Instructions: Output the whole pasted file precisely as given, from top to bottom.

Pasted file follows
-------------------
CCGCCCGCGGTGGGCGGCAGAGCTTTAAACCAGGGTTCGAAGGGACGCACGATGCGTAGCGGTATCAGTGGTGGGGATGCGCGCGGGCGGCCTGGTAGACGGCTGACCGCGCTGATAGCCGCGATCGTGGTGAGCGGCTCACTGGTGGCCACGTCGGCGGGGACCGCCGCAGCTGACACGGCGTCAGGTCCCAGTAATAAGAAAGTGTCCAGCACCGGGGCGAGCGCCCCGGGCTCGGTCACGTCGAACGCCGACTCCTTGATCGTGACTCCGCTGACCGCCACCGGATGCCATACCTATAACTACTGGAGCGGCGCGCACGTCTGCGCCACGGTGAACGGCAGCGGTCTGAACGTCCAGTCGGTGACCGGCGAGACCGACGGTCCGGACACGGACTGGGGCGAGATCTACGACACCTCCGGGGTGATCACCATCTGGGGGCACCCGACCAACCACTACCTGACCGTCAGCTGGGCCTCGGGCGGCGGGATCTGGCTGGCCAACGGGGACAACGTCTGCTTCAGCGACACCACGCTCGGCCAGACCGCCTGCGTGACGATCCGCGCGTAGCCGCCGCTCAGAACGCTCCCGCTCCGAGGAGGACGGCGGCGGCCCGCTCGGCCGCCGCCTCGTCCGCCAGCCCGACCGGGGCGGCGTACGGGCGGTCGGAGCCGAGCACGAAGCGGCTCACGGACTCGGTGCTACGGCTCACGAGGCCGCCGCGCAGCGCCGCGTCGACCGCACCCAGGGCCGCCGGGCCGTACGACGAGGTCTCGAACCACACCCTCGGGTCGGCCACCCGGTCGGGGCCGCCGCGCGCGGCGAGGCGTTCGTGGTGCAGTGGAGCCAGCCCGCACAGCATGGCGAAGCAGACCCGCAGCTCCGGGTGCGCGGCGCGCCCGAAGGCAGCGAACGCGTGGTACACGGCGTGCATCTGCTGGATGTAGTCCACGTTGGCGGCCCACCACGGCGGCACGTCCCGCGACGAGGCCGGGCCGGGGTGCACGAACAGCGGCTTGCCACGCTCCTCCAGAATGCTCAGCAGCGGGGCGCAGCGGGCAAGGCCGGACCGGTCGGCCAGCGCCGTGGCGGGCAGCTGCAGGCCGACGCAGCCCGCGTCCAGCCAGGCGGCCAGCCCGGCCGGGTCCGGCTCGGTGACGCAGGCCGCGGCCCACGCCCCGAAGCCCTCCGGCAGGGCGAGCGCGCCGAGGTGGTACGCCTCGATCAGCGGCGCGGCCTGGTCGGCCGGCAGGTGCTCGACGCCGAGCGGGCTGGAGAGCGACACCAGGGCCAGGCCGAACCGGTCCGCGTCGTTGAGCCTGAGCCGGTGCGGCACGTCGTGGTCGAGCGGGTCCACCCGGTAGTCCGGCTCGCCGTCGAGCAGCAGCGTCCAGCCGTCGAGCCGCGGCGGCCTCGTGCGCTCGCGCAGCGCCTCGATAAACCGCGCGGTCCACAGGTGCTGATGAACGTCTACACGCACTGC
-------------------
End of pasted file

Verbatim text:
CCGCCCGCGGTGGGCGGCAGAGCTTTAAACCAGGGTTCGAAGGGACGCACGATGCGTAGCGGTATCAGTGGTGGGGATGCGCGCGGGCGGCCTGGTAGACGGCTGACCGCGCTGATAGCCGCGATCGTGGTGAGCGGCTCACTGGTGGCCACGTCGGCGGGGACCGCCGCAGCTGACACGGCGTCAGGTCCCAGTAATAAGAAAGTGTCCAGCACCGGGGCGAGCGCCCCGGGCTCGGTCACGTCGAACGCCGACTCCTTGATCGTGACTCCGCTGACCGCCACCGGATGCCATACCTATAACTACTGGAGCGGCGCGCACGTCTGCGCCACGGTGAACGGCAGCGGTCTGAACGTCCAGTCGGTGACCGGCGAGACCGACGGTCCGGACACGGACTGGGGCGAGATCTACGACACCTCCGGGGTGATCACCATCTGGGGGCACCCGACCAACCACTACCTGACCGTCAGCTGGGCCTCGGGCGGCGGGATCTGGCTGGCCAACGGGGACAACGTCTGCTTCAGCGACACCACGCTCGGCCAGACCGCCTGCGTGACGATCCGCGCGTAGCCGCCGCTCAGAACGCTCCCGCTCCGAGGAGGACGGCGGCGGCCCGCTCGGCCGCCGCCTCGTCCGCCAGCCCGACCGGGGCGGCGTACGGGCGGTCGGAGCCGAGCACGAAGCGGCTCACGGACTCGGTGCTACGGCTCACGAGGCCGCCGCGCAGCGCCGCGTCGACCGCACCCAGGGCCGCCGGGCCGTACGACGAGGTCTCGAACCACACCCTCGGGTCGGCCACCCGGTCGGGGCCGCCGCGCGCGGCGAGGCGTTCGTGGTGCAGTGGAGCCAGCCCGCACAGCATGGCGAAGCAGACCCGCAGCTCCGGGTGCGCGGCGCGCCCGAAGGCAGCGAACGCGTGGTACACGGCGTGCATCTGCTGGATGTAGTCCACGTTGGCGGCCCACCACGGCGGCACGTCCCGCGACGAGGCCGGGCCGGGGTGCACGAACAGCGGCTTGCCACGCTCCTCCAGAATGCTCAGCAGCGGGGCGCAGCGGGCAAGGCCGGACCGGTCGGCCAGCGCCGTGGCGGGCAGCTGCAGGCCGACGCAGCCCGCGTCCAGCCAGGCGGCCAGCCCGGCCGGGTCCGGCTCGGTGACGCAGGCCGCGGCCCACGCCCCGAAGCCCTCCGGCAGGGCGAGCGCGCCGAGGTGGTACGCCTCGATCAGCGGCGCGGCCTGGTCGGCCGGCAGGTGCTCGACGCCGAGCGGGCTGGAGAGCGACACCAGGGCCAGGCCGAACCGGTCCGCGTCGTTGAGCCTGAGCCGGTGCGGCACGTCGTGGTCGAGCGGGTCCACCCGGTAGTCCGGCTCGCCGTCGAGCAGCAGCGTCCAGCCGTCGAGCCGCGGCGGCCTCGTGCGCTCGCGCAGCGCCTCGATAAACCGCGCGGTCCACAGGTGCTGATGAACGTCTACACGCACTGC